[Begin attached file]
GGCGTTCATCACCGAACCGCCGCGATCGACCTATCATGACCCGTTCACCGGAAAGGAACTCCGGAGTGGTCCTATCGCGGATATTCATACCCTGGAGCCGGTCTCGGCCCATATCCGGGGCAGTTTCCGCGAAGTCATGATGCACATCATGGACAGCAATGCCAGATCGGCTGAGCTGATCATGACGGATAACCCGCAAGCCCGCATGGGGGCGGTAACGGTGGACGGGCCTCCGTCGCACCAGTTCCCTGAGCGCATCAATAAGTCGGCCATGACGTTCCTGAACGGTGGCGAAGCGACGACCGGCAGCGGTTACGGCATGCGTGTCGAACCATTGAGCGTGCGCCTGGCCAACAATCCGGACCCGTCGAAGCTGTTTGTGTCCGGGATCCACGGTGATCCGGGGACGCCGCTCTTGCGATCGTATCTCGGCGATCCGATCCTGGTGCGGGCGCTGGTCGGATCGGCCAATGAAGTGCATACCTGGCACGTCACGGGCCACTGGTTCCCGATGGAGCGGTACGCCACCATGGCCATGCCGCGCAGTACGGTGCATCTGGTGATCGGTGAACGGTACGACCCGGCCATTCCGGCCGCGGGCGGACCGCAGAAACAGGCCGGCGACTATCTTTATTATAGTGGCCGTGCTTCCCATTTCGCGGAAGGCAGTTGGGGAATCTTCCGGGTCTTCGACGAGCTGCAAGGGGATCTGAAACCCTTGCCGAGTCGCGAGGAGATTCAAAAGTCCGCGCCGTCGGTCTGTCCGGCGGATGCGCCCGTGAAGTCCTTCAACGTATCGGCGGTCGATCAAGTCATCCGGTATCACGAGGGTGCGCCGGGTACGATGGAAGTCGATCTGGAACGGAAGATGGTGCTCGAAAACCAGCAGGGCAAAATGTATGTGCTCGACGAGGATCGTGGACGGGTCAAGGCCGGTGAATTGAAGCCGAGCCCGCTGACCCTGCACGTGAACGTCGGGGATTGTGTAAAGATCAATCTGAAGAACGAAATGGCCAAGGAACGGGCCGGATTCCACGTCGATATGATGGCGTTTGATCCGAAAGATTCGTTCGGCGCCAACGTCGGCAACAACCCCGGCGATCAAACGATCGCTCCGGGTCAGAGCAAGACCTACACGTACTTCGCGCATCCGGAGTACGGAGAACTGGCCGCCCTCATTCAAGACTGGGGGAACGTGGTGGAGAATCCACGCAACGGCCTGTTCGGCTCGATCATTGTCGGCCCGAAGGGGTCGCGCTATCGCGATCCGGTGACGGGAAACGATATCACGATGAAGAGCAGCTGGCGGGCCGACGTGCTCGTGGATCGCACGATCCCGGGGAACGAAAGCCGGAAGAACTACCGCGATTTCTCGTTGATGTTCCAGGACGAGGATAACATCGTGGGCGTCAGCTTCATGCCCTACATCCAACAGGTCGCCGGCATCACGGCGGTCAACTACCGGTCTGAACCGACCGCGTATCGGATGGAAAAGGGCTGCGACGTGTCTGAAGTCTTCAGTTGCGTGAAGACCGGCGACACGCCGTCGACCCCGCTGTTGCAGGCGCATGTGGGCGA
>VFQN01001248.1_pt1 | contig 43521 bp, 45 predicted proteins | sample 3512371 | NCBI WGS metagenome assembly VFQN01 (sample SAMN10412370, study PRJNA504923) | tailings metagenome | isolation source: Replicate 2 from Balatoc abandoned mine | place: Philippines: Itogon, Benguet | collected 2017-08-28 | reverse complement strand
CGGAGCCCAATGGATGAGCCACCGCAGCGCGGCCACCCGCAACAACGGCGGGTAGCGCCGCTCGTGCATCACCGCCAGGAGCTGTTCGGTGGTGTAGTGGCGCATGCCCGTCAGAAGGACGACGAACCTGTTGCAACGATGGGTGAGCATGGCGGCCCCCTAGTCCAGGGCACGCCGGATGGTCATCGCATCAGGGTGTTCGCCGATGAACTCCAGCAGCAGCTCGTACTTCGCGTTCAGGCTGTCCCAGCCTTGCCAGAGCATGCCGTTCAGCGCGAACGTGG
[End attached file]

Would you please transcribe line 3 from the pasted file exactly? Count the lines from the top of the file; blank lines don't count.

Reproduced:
CGGAGCCCAATGGATGAGCCACCGCAGCGCGGCCACCCGCAACAACGGCGGGTAGCGCCGCTCGTGCATCACCGCCAGGAGCTGTTCGGTGGTGTAGTGGCGCATGCCCGTCAGAAGGACGACGAACCTGTTGCAACGATGGGTGAGCATGGCGGCCCCCTAGTCCAGGGCACGCCGGATGGTCATCGCATCAGGGTGTTCGCCGATGAACTCCAGCAGCAGCTCGTACTTCGCGTTCAGGCTGTCCCAGCCTTGCCAGAGCATGCCGTTCAGCGCGAACGTGG